She’d left her father a “to-do” list that included tasks around the house.
He was home, by himself, for a good deal of time during the day. When his caregiver was there, Max had the help around the house that he needed. When she left, though, Max was also left to his own devices. Max’s daughter came home to find him, head tilted back, asleep in a chair. The closet was still as she’d left it.
Max’s daughter was frustrated, but she didn’t understand that, while Max wanted to do the task, he couldn’t even get started with it.
One could argue that it’s because the instructions weren’t clear enough, but even if they’d been explicitly clear, step-by-step instructions, Max wouldn’t have been able to follow them. He was at a stage in his dementia where accomplishing tasks by himself was impossible.
People living with dementia have trouble starting tasks because the “initiation” of a new task is too complicated. You know this if you’ve ever had to help someone living with a moderate or later stage of dementia get dressed: what you’ll notice is that you need to “cue” each new task before they start it.
And, the task needs to be cued verbally or physically.
This is why notes around the house don’t work. Reading is difficult because it involves two different processes: being able to understand the words and then being able to interpret what they mean in context. These two things are too complicated for someone with a moderate or more advanced stage of dementia. Sometimes, they are even too complicated for someone in early stages.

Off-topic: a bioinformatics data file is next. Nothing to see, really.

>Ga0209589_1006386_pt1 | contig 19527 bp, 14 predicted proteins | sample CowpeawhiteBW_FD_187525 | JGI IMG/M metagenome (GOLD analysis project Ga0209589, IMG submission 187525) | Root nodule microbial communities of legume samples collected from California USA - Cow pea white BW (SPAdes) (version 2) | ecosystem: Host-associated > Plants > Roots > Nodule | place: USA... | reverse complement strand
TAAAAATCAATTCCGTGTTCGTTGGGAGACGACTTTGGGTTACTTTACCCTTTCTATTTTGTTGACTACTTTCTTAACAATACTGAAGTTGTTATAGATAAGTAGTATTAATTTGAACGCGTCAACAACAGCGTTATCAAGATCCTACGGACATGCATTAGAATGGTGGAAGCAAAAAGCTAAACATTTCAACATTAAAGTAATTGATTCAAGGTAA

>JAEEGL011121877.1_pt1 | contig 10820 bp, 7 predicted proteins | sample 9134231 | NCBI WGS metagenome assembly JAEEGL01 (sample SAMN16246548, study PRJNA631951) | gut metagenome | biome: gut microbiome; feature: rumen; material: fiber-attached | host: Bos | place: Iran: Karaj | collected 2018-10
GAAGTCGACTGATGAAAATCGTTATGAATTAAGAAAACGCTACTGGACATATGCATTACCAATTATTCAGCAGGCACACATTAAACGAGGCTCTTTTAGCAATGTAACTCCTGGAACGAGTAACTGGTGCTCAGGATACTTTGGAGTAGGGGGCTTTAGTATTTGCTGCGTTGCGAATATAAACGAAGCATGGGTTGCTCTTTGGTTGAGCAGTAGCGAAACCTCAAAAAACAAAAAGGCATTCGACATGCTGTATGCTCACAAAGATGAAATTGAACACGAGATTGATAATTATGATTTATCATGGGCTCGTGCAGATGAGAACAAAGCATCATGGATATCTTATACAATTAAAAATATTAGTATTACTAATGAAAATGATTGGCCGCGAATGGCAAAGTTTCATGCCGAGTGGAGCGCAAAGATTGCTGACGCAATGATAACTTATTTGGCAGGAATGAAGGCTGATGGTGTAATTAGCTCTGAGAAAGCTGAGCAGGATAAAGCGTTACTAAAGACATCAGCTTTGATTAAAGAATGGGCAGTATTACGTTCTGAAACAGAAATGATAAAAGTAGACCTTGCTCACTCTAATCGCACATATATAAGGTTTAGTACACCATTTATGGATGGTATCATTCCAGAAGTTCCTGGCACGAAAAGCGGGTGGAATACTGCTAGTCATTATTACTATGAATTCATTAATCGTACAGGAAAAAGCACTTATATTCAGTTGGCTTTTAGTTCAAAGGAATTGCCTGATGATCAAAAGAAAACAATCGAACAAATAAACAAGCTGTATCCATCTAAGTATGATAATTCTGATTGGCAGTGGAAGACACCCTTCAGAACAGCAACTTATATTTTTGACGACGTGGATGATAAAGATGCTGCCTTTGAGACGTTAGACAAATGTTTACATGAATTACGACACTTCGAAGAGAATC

This is why your reminders don’t work. This is why putting colorful pieces of tape over items you don’t want them using, caution signs over stairs you don’t want them climbing, or big “USE THIS” signs on walkers won’t cut it.
It’s not that Max didn’t WANT to help his daughter: he did! He just couldn’t figure out how to get started with the task.
If he could, he would. But he can’t. So he doesn’t.
I was recently talking to a care partner about something similar. She was frustrated at her husband’s struggle to walk properly using his walker. “I have a sign there for him to remind him, he has PT and OT, we’ve been over it a million times…”
It wasn’t the first time we’d talked about the struggle he was having. “Here’s the bottom line,” I said. “It’s just not going to happen. You can’t teach him how to walk properly again at this point in his disease process. It’s not that he doesn’t want to. It’s that he cannot.”
This was probably hard to hear, but it’s something care partners need to understand.
It’s not that they don’t want to. It’s the disease that makes it impossible.